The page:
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Title: Investigating telomerase regulation in human breast cancer cells : a search for telomerase repressor sequences localised to chromosome 3P
Author: Linne, Hannah Louise
ISNI:       0000 0004 5372 0909
Awarding Body: Brunel University London
Current Institution: Brunel University
Date of Award: 2015
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Cellular immortality is one of the ten hallmarks of human cancer and has been shown to be an essential prerequisite for malignant progression (Hanahan and Weinberg., 2011, Newbold et al., 1982, Newbold and Overell., 1983). In contrast, normal human somatic cells proliferate for a limited number of population doublings before entering permanent growth arrest known as replicative senescence. This is thought to be due to the progressive shortening of telomeric sequences with each round of cell division. Over 90% of human tumours, but not the majority of human somatic cells, have been found to express telomerase activity (Kim et al., 1994). The rate-limiting component of the human telomerase enzyme is the telomerase reverse transcriptase subunit, which is encoded by the hTERT gene. Transfection of hTERT cDNA into normal human fibroblasts and epithelial cells may sometimes be sufficient to confer cellular immortality (Newbold., 2005, Stampfer and Yaswen., 2002). Therefore, de-repression of hTERT and telomerase re-activation are thought to be critical events in human carcinogenesis and is the predominant mechanism by which cancer cells maintain their proliferative capacity. Previously, our group has shown that introduction of a normal, intact copy of human chromosome 3 into the 21NT primary breast cancer cell line by microcell-mediated monochromosome transfer (MMCT), is associated with strong telomerase repression and induction of cell growth arrest within the majority of hybrid clones (Cuthbert et al., 1999). Structural mapping of chromosome 3 within telomerase-positive revertent clones revealed two regions of deletion: 3p21.3-p22 and 3p12-p21.1, thought to harbour the putative telomerase repressor sequence(s). Subsequent studies showed that the chromosome 3p-encoded telomerase repressor sequence(s) mediates its function by means of transcriptional silencing of hTERT, in part, through chromatin remodelling of two sites within intron 2 of the hTERT gene (Ducrest et al., 2001, Szutorisz et al., 2003). Attempts to achieve positional cloning of hTERT repressor sequences on chromosome 3p identified two interesting candidates; the histone methyltransferase SETD2 and an adjacent long non-coding RNA (lncRNA) sequence known as FLJ/KIF9-AS1 (Dr. T. Roberts, unpublished data). Through MMCT-mediated introduction of intact chromosomes 3 and 17 into the 21NT cell line, I have demonstrated that at least two as yet unidentified telomerase repressor sequences (one located on each of these two normal chromosomes) may function to repress telomerase activity within the same breast cancer cell line, which suggests that multiple, independent telomerase regulatory pathways may be inactivated within the same cancer type. Furthermore, by examining the consequences of forced SETD2 and FLJ expression within the 21NT cell line, together with siRNA-mediated knockdown of SETD2 within a single telomerase-repressed 21NT-chromosome 3 hybrid, I have provided evidence to show that neither of these two candidate genes may function as a regulator of hTERT transcription. Through interrogation of relevant literature, a set of four candidate 3 telomerase regulatory genes (BAP1, RASSF1A, PBRM1 and PARP-3) were selected for further investigation based on their location within the 3p21.1-p21.3 region together with their documented role in the epigenetic regulation of target gene expression. Using mammalian expression vectors containing candidate gene cDNA sequences, my colleague Dr. T. Roberts and I demonstrated that forced overexpression of BAP1 and PARP-3 within the 21NT cell line is associated with consistent, but not always sustained, repression of hTERT transcriptional activity and telomerase activity. It is therefore possible that at least two sequences may exist on chromosome 3p that function collectively to regulate hTERT expression within breast cancer cells. Finally, using an in vitro model of human mammary epithelial cell (HMEC) immortalization, involving the targeted abrogation of two pathologically relevant genes, p16 and p53 to generate a series of variant clones at different stages of immortal transformation (developed by my colleague Dr. H. Yasaei), I have shown that single copy deletions on chromosome 3p are a frequent, clonal event, specifically associated with hTERT de-repression and immortal transformation. Subsequent high-density single nucleotide polymorphism (SNP) array analysis of immortal variants carried out by Dr. H. Yasaei, identified a minimal common region of deletion localized to 3p14.2-p22. Together, these findings provide additional evidence to show that chromosome 3p may harbour critical hTERT repressor sequences, that are lost as an early event during breast carcinogenesis.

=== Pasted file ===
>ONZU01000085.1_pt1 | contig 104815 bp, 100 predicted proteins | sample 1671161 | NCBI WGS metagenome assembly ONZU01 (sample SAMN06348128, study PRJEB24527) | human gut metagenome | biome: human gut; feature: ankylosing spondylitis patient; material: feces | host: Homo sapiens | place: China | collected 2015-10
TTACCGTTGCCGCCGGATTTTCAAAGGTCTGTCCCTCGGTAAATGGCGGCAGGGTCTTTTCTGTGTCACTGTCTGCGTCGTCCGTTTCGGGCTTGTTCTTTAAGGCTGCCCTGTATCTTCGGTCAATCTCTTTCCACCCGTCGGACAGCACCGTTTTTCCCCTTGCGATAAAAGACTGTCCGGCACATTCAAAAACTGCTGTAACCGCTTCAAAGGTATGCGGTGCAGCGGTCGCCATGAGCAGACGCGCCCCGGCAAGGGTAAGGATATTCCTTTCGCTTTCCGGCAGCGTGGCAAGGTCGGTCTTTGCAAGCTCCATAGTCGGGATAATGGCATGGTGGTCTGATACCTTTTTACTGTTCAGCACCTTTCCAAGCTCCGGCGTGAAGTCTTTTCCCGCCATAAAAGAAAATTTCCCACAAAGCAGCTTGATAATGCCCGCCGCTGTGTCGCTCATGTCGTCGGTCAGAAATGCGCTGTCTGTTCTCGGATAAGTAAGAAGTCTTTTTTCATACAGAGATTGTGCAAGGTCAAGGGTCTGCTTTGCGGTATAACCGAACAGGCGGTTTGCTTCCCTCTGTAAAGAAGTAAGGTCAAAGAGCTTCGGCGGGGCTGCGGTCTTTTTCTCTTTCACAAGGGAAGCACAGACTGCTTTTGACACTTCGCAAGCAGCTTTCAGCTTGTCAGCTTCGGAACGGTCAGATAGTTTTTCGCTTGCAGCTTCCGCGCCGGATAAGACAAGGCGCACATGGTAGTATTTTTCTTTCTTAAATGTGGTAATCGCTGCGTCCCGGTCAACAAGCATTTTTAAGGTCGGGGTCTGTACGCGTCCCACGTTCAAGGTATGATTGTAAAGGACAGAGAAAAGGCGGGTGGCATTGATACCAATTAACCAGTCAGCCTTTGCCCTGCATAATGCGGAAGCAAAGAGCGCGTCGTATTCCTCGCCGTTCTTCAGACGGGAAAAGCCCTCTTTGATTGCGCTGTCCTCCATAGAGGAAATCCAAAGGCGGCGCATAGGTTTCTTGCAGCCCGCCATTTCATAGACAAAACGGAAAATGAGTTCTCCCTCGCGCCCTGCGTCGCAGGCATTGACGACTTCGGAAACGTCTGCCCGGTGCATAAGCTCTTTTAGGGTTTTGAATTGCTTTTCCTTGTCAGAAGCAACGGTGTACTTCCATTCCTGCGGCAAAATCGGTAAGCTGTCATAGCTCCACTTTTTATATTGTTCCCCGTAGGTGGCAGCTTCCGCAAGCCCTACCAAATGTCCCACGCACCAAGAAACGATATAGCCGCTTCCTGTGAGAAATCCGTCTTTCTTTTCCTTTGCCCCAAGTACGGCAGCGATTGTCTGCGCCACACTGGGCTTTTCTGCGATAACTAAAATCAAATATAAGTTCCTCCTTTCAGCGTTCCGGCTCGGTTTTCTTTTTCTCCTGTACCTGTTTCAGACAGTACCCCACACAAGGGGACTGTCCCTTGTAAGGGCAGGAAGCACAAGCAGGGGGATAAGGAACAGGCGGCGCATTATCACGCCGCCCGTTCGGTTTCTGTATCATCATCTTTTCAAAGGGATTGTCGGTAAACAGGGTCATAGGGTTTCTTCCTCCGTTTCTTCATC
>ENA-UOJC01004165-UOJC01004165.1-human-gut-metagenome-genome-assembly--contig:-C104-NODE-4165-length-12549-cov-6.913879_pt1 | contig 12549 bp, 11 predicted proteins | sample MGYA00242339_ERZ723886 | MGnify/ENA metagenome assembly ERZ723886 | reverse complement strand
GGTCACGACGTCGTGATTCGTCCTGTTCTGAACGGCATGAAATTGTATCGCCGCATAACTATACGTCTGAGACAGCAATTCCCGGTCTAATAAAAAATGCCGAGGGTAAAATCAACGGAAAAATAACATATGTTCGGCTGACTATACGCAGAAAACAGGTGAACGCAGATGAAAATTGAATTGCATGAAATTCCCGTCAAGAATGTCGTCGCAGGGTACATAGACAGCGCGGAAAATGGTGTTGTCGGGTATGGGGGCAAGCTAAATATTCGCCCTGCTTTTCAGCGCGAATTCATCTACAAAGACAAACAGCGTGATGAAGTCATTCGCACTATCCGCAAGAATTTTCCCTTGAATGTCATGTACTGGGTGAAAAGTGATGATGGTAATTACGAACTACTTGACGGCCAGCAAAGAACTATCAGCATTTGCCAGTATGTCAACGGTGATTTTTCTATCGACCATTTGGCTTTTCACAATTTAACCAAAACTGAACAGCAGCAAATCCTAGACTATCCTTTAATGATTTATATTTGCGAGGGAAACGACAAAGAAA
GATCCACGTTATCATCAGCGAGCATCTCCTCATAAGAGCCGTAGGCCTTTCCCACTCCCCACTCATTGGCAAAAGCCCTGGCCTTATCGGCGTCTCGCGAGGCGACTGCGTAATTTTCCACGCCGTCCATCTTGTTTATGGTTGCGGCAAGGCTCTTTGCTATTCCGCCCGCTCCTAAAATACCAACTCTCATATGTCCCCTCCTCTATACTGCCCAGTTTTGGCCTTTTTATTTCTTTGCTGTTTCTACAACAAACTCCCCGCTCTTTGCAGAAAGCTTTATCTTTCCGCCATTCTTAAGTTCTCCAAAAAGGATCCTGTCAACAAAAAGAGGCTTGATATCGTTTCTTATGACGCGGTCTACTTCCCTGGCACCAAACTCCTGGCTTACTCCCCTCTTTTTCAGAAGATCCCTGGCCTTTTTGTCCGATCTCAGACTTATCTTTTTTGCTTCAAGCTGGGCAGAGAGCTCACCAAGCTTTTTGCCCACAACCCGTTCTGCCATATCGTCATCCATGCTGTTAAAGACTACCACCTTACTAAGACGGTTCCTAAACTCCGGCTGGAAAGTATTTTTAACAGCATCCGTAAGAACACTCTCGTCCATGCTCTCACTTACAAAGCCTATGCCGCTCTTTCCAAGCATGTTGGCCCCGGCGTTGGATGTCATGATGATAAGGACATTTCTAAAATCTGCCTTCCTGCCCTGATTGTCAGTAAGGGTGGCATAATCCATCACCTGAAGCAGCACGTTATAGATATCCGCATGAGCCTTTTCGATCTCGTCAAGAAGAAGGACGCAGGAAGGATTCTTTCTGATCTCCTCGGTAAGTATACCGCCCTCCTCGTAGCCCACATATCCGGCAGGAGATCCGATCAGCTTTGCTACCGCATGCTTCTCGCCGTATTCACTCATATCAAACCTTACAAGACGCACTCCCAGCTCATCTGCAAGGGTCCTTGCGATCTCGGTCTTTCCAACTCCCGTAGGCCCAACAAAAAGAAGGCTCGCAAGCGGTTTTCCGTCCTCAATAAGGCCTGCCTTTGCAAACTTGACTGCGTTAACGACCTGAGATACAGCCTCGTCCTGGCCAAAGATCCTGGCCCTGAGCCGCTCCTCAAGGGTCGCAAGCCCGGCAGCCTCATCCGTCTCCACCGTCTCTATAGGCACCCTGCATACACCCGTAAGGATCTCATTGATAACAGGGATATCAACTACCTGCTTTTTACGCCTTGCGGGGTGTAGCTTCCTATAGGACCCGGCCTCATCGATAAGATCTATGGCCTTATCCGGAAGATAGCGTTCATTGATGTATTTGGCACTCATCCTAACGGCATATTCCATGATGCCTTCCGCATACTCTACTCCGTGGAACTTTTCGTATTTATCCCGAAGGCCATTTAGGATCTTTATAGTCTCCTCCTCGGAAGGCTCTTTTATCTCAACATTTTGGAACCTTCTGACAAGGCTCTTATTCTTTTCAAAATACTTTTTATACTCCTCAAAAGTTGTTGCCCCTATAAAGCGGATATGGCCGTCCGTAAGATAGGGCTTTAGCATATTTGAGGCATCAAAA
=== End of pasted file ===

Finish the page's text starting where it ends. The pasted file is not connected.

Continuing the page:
Supervisor: Newbold, N. Sponsor: Breast Cancer Hope (BCH)
Qualification Name: Thesis (Ph.D.) Qualification Level: Doctoral
EThOS ID:  DOI: Not available
Keywords: hTERT regulation ; Immortalisation ; Molecular changes associated with cellular immortalisation